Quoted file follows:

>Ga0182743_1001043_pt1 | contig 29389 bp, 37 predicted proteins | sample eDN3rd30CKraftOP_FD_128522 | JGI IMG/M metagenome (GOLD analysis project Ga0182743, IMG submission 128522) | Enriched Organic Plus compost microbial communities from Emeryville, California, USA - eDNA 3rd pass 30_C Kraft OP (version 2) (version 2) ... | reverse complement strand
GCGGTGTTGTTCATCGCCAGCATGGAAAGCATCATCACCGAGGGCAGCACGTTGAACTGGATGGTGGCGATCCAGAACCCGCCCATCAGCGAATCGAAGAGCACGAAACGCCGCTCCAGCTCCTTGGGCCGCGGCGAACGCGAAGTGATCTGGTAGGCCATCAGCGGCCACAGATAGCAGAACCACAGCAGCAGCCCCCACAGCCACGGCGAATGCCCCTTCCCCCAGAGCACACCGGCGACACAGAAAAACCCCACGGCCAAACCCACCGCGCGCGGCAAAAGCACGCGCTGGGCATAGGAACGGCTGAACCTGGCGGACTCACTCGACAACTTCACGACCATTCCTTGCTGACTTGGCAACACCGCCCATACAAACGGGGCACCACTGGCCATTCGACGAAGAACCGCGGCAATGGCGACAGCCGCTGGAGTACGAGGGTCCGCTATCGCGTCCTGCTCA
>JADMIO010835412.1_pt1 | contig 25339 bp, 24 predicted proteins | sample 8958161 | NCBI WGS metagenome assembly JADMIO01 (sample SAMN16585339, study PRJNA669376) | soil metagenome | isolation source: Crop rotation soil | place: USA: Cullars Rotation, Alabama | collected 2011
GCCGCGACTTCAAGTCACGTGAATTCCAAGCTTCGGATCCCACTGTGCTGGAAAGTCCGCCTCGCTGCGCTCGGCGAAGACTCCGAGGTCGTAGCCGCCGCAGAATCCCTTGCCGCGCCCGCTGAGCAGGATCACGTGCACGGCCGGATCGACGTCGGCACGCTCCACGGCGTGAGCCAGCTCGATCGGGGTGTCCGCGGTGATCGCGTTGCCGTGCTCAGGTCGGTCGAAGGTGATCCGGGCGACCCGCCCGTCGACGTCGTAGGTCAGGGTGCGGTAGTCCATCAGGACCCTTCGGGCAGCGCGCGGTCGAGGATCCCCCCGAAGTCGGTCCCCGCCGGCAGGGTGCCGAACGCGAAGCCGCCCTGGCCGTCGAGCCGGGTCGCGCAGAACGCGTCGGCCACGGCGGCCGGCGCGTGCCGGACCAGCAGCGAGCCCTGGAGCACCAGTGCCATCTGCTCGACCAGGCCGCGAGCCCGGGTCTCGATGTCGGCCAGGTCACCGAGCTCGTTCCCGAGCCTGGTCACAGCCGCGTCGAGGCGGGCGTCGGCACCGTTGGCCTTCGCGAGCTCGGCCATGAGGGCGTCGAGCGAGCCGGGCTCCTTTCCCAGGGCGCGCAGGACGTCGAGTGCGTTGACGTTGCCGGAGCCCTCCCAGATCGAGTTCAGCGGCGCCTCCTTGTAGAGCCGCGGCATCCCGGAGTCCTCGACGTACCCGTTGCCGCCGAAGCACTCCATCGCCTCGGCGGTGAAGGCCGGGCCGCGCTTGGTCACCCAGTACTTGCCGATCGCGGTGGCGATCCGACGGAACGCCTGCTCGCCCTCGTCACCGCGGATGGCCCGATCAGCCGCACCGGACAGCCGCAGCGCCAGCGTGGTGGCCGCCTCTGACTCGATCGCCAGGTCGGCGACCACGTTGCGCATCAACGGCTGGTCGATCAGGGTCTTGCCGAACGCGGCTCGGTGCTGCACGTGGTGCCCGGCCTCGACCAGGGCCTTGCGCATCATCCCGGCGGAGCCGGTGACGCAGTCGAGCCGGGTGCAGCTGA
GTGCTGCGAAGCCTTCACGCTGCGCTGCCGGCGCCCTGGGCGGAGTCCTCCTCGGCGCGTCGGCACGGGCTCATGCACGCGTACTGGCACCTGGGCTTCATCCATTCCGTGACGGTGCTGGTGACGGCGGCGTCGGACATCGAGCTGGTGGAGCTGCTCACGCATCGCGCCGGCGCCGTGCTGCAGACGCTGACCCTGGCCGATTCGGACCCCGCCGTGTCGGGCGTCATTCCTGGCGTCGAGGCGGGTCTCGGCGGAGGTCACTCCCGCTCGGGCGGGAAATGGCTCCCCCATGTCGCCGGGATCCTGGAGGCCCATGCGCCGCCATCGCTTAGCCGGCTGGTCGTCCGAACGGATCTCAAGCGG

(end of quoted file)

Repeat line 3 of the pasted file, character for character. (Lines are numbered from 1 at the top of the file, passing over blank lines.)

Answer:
>JADMIO010835412.1_pt1 | contig 25339 bp, 24 predicted proteins | sample 8958161 | NCBI WGS metagenome assembly JADMIO01 (sample SAMN16585339, study PRJNA669376) | soil metagenome | isolation source: Crop rotation soil | place: USA: Cullars Rotation, Alabama | collected 2011